How to use carpentry templates to make a chair

How to use woodworking templates to make the Adirondack chair

In a previous post we saw how to make the carpentry templates from the chair planes Adirondack. Those plans were on 1: 1 scale paper, and I used them to make the plywood templates. In this post we are going to see how to use those carpentry templates to make all the pieces of the garden chair in solid chestnut wood.

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Cut the pieces with the jigsaw

Chestnut wood to make garden chairs

So, to make this Adirondack chair I am going to use solid chestnut wood, so I bought the necessary planks. And I asked them to thicken it and brush it so that they were 3cm thick. In the plans it says that we use 3/4 inch wood, about 2cm thick, but with 3cm thick wood it will be better. Except for the seat and backrest slats, I will use 16mm thick wood that I will prepare myself.


Draw the structure of the chair on the wooden planks

So the first thing I have to do is copy the shapes of the templates onto the chestnut wood planks. At the moment I only copy the parts of the Adirondack chair frame. I will prepare the seat and back slats later.

Cut wood planks for easier work

And now, in order to work more comfortably, I use the jigsaw to cut the planks into smaller pieces. This will make it easier for me to work with them.

Cut solid chestnut wood with the tabletop jigsaw

So to cut the pieces my idea was to use my table jigsaw. But I realized right away that it was too hard for him to cut through this thick solid wood.

Cut with the hand jigsaw

In the end I decided that it was best to use the hand jigsaw. It was going to be a lot of work, but in the absence of a bandsaw it was the best option.

The problem is that it is still a lot of work for the jig, especially considering the amount of cuts that have to be made. So in these cases I usually cut "by jumps." So, I advance the cut a little and go back. And so on until you finish cutting the wood. In this way I let the cutting blade and the motor of the machine breathe. And I avoid that they can overheat.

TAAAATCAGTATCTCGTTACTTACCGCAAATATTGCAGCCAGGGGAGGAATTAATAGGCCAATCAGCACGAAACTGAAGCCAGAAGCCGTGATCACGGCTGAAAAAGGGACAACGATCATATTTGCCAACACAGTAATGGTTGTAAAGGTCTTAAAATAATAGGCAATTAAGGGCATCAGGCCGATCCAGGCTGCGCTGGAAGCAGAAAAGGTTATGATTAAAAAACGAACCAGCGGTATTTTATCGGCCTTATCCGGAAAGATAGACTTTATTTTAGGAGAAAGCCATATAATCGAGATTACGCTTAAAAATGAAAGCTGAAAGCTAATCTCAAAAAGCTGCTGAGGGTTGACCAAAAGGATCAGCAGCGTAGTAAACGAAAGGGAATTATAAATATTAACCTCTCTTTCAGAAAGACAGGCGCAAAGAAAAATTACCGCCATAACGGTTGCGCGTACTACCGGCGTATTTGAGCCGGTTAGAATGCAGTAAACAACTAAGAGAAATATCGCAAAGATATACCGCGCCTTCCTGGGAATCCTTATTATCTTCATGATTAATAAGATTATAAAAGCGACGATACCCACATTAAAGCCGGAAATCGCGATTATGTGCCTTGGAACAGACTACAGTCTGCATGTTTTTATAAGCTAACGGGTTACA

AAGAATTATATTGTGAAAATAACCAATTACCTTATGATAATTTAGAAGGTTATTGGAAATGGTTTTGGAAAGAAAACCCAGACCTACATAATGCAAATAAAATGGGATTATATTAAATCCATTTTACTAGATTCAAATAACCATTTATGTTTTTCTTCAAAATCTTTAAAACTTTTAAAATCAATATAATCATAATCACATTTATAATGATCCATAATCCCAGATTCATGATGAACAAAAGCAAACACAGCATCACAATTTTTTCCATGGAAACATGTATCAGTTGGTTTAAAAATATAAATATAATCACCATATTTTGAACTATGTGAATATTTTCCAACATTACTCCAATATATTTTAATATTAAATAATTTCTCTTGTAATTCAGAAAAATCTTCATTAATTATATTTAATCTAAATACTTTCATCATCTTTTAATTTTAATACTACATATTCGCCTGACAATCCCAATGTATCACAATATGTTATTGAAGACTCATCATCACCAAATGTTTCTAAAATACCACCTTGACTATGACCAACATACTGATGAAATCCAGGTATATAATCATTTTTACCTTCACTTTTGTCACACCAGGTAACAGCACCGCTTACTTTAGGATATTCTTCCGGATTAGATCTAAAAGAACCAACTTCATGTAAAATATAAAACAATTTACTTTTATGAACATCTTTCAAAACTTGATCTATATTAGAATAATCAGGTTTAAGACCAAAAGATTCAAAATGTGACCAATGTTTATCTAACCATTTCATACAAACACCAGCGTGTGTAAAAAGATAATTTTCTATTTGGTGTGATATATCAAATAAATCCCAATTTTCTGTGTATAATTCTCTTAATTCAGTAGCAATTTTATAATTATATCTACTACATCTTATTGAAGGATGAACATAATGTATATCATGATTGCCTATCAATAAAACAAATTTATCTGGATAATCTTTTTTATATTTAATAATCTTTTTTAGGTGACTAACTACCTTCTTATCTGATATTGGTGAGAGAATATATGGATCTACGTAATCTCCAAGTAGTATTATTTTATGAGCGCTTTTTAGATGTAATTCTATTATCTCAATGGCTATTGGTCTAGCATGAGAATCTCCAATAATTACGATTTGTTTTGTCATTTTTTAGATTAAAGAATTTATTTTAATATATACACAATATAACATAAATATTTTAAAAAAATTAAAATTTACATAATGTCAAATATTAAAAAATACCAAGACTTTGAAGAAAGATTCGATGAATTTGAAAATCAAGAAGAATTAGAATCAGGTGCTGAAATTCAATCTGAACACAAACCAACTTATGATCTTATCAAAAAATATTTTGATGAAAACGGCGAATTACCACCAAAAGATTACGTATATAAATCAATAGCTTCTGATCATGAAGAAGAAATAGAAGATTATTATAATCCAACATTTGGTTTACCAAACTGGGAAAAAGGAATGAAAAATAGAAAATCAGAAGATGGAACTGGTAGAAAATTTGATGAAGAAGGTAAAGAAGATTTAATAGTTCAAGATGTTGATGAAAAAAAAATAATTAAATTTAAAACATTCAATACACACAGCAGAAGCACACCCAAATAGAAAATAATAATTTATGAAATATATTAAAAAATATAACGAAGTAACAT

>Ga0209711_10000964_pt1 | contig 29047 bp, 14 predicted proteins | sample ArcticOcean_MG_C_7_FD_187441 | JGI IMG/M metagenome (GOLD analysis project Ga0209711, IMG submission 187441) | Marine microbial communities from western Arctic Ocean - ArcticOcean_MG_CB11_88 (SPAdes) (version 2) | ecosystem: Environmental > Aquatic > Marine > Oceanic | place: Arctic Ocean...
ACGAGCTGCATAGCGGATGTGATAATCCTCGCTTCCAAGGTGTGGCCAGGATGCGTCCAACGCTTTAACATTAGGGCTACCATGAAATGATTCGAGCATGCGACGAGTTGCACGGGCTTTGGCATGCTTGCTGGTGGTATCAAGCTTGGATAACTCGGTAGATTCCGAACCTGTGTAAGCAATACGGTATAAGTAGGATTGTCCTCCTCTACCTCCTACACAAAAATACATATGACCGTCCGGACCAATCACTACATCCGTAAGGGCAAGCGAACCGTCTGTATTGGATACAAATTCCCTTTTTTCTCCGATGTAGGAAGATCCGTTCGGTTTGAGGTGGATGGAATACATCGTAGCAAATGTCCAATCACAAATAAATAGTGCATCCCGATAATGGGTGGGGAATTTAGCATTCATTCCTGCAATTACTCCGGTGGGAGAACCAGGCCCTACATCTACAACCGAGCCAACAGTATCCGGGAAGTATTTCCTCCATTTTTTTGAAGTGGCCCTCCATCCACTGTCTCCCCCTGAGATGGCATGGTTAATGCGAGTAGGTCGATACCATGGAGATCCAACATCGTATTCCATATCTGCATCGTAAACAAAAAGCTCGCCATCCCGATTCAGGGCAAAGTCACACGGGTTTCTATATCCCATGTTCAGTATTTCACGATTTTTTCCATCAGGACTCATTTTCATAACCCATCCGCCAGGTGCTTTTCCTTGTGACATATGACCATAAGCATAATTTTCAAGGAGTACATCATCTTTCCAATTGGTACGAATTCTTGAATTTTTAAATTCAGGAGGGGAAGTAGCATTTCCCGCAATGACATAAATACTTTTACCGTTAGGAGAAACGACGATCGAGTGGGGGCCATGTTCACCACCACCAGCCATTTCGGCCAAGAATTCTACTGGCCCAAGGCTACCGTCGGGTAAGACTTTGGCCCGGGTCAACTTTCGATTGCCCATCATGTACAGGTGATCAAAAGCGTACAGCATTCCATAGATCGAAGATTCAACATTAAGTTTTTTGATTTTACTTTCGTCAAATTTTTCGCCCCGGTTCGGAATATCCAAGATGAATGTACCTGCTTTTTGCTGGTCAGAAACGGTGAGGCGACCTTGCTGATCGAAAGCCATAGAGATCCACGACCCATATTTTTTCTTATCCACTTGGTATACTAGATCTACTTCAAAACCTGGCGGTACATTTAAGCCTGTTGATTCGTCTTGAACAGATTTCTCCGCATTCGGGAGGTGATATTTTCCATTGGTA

Cut with the jigsaw a few millimeters from the line

Also, cutting right on the cut line would be very difficult, and you would have to sand a lot later. It is better to cut a few millimeters from the line. So, later I can use the carpentry templates to mill perfect pieces. And after milling, the edge of the pieces hardly needs to be sanded.

As for the cutting blade of the jigsaw, I was testing two or three blades and finally saw that the one that gave me the best results is the one we see in the photos.

How to mill with carpentry templates

So, after pre-cutting all the pieces of the Adirondack chair frame, I can now use the carpentry templates to mill the pieces and make them perfect.

So, it's about putting several pieces of double-sided tape on the part I want to mill. And I glue on top of it the piece of the corresponding plywood template. I have to press the plywood well against the double-sided tape to make sure it's secure. And I also need to make sure that the piece of chestnut wood slightly protrudes all around the plywood template.

Use a bearing cutter to copy the templates

And now I can use a bearing milling cutter to copy the exact shape of the carpentry templates into the solid chestnut wood pieces.

Then, it is a matter of carefully pushing the workpiece-plywood jig assembly until the plywood contacts the bearing of the copying mill. And I'm moving the workpiece-plywood jig assembly keeping the bearing glued to the jig. This way the milling cutter mills the workpiece to leave it exactly the same as the carpentry template that you are using at any time.

Milling small parts can be dangerous